recently gmail introduced the "importance" tabs. clicking them teaches gmail that those are the types of emails you believe to be top priority. i use these tabs as task markers. if i mark the email as important that means it needs a reply or a task completed (i.e. collaborating on a guest post, a recent order in my etsy shop or an email from my mother asking me about my flights home this summer). emails not marked as important may not require a response at all, or can be left till i have lots of free time.
you can also star emails. i use this very sparringly. that way, when i click to view my starred emails - only the most important messages come up. this includes flight bookings, emails that include passwords or logins, and my current tax forms.

three | responding to emails on the go
i used to respond to as many emails as possible on my phone. but then i realized i was making spelling mistakes and other errors. so now i only respond to chatty friend emails and very pressing matters from my phone. use your down time on busses or in line ups to check your emails. be sure to delete junk, and those emails that don't require a response, and leave the others till you are at a desktop computer.

four | folders
all email programs let you have folders. use them!!! get as specific as you like but definitely file away 80% of your emails (the rest should be deleted). most servers allow you to have a lot of emails so don't feel like you have to delete everything. you never know when you'll need to pull up an old email for proof, reference or just a walk down memory lane. here's an example of folder themes i have created: finances (e-bills, money transfers etc), receipts, blog, web (all those website sign ups!), etsy shop, etsy transactions, work, home (landlord emails, rent discussions, craigslist listings), weddings (my own or planning for friends), and the arts. *colour code your folders. there is nothing dorky about doing this. assign colours that you associate with that topic (i have synaesthesia so i just assign whatever colour that word or topic is in my mind - but for you i would suggest green for "finances", orange for your "blog" folder if you use blogger, white/grey for "weddings" etc).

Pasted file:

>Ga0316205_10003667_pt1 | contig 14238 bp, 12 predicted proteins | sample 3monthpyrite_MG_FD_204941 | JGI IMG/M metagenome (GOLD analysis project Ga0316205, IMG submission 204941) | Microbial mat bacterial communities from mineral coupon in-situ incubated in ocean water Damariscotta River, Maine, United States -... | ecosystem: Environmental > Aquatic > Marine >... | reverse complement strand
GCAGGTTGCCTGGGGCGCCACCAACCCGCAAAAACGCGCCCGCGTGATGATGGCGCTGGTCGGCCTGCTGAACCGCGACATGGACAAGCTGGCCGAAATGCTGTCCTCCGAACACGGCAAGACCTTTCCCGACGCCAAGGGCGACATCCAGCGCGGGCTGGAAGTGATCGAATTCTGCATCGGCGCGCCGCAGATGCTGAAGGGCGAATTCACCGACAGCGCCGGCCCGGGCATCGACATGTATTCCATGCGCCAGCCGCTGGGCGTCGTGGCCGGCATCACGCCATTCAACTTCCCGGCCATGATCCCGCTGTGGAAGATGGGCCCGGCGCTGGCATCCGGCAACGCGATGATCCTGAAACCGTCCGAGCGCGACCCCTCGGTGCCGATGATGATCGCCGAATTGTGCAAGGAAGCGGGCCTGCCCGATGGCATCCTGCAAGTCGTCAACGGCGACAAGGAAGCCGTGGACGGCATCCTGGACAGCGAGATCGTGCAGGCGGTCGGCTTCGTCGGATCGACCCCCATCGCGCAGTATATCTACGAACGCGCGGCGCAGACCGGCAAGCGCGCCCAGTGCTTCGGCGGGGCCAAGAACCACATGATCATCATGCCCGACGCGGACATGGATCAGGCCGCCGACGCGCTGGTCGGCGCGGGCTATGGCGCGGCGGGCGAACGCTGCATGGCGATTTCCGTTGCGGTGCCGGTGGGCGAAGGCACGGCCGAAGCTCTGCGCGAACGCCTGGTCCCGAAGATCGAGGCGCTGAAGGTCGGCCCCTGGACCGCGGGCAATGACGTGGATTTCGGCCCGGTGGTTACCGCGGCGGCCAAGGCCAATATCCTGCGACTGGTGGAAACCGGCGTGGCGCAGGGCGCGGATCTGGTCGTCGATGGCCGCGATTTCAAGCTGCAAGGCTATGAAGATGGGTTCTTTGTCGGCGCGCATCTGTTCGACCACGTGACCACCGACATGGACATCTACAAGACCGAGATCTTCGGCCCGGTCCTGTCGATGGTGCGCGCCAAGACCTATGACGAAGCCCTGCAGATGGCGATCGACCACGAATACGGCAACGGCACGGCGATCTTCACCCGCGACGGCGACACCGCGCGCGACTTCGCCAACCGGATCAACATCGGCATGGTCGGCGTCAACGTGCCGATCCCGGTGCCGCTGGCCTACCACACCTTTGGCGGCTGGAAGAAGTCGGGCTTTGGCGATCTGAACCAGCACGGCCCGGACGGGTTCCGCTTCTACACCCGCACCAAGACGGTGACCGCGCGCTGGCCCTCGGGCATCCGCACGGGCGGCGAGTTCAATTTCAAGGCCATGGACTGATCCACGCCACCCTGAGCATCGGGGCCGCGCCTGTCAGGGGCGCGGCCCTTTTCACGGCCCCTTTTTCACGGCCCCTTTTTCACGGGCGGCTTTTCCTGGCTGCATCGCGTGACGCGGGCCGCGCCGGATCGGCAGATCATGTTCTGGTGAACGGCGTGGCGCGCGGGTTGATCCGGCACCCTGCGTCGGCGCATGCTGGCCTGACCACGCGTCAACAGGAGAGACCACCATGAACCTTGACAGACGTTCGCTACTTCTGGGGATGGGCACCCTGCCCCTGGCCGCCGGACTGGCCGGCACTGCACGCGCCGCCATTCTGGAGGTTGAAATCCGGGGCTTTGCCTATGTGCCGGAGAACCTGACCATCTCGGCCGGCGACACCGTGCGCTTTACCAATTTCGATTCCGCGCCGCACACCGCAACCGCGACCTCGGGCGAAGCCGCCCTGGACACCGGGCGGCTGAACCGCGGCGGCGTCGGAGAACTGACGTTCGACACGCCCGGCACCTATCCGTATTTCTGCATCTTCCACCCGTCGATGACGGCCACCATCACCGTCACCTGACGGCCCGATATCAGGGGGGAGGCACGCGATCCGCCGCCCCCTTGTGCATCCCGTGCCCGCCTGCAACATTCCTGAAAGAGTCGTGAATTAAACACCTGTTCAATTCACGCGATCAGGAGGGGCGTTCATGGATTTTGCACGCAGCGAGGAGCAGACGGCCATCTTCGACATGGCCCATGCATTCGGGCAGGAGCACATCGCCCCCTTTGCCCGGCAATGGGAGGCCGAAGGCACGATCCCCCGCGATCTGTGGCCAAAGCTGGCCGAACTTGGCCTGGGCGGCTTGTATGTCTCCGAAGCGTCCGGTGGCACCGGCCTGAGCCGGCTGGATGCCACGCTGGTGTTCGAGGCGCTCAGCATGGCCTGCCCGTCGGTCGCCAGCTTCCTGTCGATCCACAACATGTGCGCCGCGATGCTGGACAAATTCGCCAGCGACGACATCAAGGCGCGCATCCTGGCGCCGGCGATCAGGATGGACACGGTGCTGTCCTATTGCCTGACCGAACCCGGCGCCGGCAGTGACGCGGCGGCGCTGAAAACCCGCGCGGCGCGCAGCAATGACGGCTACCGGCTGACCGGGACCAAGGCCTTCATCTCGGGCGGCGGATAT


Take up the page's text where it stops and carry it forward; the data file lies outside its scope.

five | follow up folder
yes, this is a folder but this tip is so important it gets its own section! whether i'm filing at home or work, i always have a "follow-up" folder. it literally means that i must follow up on it. it's not so important that it needs to sit in my inbox as a constant reminder, but it's important enough that it cannot be forgotten, deleted or filed away completely. i recommend peeking inside your follow up folder once a week. make sure that there is nothing pressing, and file or delete the emails in which the task has already been taken care of. examples of emails in my follow up folder include: online orders that have yet to arrive at my home, tracking information, self bcc's on my resume being sent out, flight bookings, classes i am taking, upcoming appointments and information i am waiting on. if an email is in the follow up folder, it means you are waiting for something (event or a response) and the ball is in someone else's court.

six | use it like a to do list
it's a great idea to use your email inbox like a to do list. assume that if an email is in the main inbox - you still have something to do (if not it's filed, or it's in the follow up folder). when i do my three day inbox clean up, i "complete tasks" by responding to emails or finishing a project. this may be different for freelancers who have very long term projects. after the clean up, the emails that remain (remember: aim for less than ten!) mean that the task is too big to complete at that time.
i also think it's a great idea to email yourself "to do's." at any given time i have at least three-five emails from myself. often they include images i need to file, ideas for new products or links i would like to check out. most of the time the info in these emails gets transferred during a clean up later to my "evernote" program.